The Ninja Warriors (1987 video game)

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This article is about the 1987 arcade game. For the 1994 SNES game inspired by it, see The Ninja Warriors (1994 video game). For the English translation of the Japanese sports tournament, see Sasuke (TV series). For the martial arts discipline, see Ninja.
"The Ninja Warriors" redirects here. For other uses, see Ninja Warrior (disambiguation).
The Ninja Warriors
The Ninja Warriors arcade flyer.jpg
Arcade flyer
Developer(s) Taito Corporation
Publisher(s) Taito Corporation
Composer(s) Hisayoshi Ogura
Platform(s) Arcade, Amiga, Atari ST, ZX Spectrum, C64, Amstrad CPC, TurboGrafx, Mega-CD
Release date(s) 1987
Genre(s) Beat 'em up
Mode(s) Single-player

The Ninja Warriors (ニンジャウォーリアーズ?) is a side-scrolling beat'em up video game developed and released by Taito in 1987. The original arcade game version used an unusual screen setup that situated one display in between projected images of two other displays, creating the appearance of a triple-wide screen. Versions of the game were subsequently released for a variety of home platforms, including various personal computers, and were mostly well received. A remake known as The Ninja Warriors Again was developed by Natsume and released for the SNES in 1994.

Gameplay[edit]

The Ninja Warriors presents side-scrolling hand-to-hand combat. Players take control of Kunoichi (player 1) or Ninja (player 2) and fight wave after wave of Banglar forces across five levels. Button 1 attacks with a short-range kunai slash, while button 2 fires long-range shurikens that are limited in supply.

Ninja and Kunoichi each have different combos — one to be executed normally, and another that can be performed while crouching — and specific moves such as dash attacks, throwing, stabbing and air strikes. On the screen, separate from the life bar, there is a special energy bar that fills itself as the main character progress. When full, the bar will allow the player to perform a special move. If the character suffers some damage, the special bar will reset, starting a new count-up.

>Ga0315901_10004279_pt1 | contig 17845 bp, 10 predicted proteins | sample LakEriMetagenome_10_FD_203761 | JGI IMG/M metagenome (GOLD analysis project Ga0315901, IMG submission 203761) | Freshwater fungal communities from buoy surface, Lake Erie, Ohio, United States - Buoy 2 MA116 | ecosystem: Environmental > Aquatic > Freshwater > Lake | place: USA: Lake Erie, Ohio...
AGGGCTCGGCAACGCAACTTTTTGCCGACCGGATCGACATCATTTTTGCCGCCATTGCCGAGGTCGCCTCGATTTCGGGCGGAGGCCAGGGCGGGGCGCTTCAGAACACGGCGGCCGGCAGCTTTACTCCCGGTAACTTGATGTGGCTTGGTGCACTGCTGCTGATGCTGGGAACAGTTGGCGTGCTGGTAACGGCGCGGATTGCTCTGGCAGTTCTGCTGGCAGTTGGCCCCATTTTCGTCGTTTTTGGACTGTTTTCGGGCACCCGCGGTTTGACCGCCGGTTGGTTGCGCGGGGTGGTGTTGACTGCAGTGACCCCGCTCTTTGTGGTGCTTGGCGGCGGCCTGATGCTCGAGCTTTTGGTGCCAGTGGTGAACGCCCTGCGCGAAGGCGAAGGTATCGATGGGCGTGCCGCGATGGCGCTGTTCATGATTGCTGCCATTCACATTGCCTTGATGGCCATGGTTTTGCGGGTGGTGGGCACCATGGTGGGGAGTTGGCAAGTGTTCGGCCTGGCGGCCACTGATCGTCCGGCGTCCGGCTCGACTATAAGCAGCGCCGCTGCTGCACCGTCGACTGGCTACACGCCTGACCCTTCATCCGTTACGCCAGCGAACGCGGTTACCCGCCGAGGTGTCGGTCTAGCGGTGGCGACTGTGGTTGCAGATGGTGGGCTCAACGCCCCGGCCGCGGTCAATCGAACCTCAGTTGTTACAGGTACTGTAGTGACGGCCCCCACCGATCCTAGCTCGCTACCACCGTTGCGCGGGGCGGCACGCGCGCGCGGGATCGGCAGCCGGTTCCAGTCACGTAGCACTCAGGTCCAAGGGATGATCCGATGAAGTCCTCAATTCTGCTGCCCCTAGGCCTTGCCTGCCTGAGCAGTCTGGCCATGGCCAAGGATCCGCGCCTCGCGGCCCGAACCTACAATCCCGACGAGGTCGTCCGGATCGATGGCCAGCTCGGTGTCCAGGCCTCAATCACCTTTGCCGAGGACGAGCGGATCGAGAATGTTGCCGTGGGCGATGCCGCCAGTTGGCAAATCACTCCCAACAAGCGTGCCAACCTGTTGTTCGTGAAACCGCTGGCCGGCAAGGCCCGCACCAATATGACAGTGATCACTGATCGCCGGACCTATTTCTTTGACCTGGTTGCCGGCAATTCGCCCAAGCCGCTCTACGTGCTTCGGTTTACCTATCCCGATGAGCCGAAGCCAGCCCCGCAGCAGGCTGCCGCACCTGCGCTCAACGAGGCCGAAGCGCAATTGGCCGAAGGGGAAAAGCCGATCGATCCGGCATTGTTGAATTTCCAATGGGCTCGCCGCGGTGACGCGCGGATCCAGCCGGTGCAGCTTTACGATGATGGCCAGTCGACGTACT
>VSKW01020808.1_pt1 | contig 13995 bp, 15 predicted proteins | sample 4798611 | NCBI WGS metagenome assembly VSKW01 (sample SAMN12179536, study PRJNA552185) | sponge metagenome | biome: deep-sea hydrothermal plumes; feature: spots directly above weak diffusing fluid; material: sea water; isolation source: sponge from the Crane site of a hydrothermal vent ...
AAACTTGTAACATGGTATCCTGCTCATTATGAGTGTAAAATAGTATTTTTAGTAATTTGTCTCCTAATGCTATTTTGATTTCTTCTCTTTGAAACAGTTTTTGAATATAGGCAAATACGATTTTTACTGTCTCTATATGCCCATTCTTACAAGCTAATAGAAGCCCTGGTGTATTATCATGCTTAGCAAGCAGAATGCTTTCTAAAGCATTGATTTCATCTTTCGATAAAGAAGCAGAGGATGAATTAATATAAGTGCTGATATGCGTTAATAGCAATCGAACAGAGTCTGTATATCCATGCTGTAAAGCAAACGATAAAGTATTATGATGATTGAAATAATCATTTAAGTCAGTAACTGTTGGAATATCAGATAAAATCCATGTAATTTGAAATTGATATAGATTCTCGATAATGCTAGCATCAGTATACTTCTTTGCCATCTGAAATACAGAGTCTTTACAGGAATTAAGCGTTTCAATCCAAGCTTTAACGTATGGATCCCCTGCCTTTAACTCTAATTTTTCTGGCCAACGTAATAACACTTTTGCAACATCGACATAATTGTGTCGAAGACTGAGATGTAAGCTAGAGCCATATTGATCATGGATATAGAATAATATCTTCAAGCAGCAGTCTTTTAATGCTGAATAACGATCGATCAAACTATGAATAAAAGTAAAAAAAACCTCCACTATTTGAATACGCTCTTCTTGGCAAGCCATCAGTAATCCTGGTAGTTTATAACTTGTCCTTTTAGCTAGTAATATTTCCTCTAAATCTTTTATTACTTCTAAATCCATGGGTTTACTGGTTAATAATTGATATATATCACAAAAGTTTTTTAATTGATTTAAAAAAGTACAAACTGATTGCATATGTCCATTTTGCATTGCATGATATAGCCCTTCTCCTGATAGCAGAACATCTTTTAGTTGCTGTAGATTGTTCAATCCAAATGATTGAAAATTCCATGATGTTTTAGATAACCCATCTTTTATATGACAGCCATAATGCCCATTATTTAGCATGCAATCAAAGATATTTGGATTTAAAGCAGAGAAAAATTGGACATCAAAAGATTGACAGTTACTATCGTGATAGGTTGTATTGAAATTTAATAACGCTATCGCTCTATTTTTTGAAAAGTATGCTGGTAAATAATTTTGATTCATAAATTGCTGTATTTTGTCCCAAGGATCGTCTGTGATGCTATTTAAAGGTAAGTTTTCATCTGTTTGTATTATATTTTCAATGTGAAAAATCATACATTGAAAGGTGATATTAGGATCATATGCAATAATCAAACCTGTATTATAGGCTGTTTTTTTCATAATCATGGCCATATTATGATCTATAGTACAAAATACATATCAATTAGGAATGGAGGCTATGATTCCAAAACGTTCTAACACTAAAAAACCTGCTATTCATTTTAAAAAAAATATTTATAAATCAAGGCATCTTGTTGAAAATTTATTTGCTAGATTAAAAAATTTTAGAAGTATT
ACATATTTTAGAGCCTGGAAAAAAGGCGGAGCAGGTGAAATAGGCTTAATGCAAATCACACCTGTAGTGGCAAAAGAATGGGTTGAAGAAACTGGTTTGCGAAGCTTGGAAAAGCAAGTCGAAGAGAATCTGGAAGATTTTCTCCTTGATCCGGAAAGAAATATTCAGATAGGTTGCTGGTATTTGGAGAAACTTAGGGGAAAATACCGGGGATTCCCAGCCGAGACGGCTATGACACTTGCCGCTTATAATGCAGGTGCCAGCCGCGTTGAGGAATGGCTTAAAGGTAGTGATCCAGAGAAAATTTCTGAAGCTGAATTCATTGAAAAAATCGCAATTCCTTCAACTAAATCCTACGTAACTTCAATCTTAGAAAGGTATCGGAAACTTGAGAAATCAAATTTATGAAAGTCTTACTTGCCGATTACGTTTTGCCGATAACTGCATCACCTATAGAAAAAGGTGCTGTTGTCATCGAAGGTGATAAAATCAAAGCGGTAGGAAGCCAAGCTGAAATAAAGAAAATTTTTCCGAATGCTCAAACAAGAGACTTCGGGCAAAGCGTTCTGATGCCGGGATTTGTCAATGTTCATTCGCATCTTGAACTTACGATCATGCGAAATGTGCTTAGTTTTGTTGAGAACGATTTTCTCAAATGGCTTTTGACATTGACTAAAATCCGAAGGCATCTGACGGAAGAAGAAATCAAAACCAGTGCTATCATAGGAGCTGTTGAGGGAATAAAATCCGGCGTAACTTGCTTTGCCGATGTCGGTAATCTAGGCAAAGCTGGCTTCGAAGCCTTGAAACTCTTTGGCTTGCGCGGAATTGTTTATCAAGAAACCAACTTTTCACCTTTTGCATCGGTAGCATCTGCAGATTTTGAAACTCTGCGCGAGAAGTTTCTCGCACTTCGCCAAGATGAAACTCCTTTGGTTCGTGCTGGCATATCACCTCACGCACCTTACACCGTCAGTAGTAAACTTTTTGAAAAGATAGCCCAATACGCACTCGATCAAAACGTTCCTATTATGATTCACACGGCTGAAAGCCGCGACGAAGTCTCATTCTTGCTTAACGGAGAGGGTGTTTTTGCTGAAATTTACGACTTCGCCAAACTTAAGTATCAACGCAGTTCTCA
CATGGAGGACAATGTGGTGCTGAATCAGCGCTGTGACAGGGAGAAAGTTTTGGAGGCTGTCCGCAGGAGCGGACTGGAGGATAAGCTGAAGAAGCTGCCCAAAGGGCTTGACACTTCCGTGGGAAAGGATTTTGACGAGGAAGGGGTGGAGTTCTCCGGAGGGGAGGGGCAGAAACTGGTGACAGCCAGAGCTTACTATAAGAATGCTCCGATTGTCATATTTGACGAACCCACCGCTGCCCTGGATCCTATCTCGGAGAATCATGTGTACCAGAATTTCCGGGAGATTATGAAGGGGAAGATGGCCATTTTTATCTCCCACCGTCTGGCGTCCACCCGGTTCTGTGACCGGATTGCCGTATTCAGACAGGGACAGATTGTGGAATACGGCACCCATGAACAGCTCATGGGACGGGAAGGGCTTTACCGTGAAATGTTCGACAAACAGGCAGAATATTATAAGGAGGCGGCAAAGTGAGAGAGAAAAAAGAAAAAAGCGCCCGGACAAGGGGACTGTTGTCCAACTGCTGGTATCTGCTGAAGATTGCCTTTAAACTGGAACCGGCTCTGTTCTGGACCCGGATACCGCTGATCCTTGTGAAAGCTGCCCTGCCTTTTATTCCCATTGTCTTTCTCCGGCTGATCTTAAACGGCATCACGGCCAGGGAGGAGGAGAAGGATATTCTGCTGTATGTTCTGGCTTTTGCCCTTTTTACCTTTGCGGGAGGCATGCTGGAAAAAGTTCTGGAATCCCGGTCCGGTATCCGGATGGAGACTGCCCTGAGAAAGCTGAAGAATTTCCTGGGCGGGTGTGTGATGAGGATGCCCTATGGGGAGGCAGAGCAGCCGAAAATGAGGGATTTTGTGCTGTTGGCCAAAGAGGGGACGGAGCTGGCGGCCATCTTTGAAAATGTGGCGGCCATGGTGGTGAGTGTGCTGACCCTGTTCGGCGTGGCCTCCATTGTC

Plot[edit]

The game is based in a dystopian future where Banglar, the President of the United States in 1993, issues martial law on the nation, with the military having total control over the law.[1] A group of anarchist scientists led by Mulk decide that it is time to revolt against the government. Knowing full well that approaching the military themselves could be considered an all out suicide mission, the scientists create two androids that can sustain various forms of damage in order to do the mission for them. The robots, code named "Kunoichi" (red female) and "Ninja" (blue male), are sent by the scientists in order to end Banglar's tyranny once and for all.

Development and release[edit]

The game's arcade cabinet is unique due to its three contiguous screens (one screen in the usual place for an arcade game, and two more screens in the cabinet below, reflected by mirrors on either side of the middle screen) which created the effect of a single, "triple-wide" screen, depicting ninjas.[2] The same cabinet was also used for Darius and Darius II and Konami used a similar format for its X-Men arcade release (six players). The music was composed by Hisayoshi Ogura and Taito's in-house band Zuntata. Pony Canyon and Scitron released the two soundtracks for the game in 1988 and 1991,[3][4] while further arrangements were released in 1993[5] and by Zuntata Records and Taito in 1988 and 2009.[6][7]